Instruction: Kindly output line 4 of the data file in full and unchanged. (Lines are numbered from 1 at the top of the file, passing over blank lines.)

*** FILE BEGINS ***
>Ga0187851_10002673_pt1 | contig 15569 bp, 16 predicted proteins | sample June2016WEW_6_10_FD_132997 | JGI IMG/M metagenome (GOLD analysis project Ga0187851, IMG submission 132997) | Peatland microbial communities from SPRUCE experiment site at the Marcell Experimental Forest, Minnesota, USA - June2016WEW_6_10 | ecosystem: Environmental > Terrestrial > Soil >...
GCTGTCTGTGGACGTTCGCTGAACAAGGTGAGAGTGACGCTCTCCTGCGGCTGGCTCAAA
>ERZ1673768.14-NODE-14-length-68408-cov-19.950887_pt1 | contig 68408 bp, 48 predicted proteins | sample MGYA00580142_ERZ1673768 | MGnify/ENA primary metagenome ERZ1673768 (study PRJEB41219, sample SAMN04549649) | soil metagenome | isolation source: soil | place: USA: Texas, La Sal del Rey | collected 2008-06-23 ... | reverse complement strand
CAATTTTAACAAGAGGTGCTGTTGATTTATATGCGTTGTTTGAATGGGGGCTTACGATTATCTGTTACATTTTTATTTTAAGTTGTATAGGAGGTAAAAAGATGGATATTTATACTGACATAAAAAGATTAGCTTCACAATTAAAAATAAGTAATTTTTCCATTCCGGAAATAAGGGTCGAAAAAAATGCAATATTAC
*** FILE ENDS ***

CAATTTTAACAAGAGGTGCTGTTGATTTATATGCGTTGTTTGAATGGGGGCTTACGATTATCTGTTACATTTTTATTTTAAGTTGTATAGGAGGTAAAAAGATGGATATTTATACTGACATAAAAAGATTAGCTTCACAATTAAAAATAAGTAATTTTTCCATTCCGGAAATAAGGGTCGAAAAAAATGCAATATTAC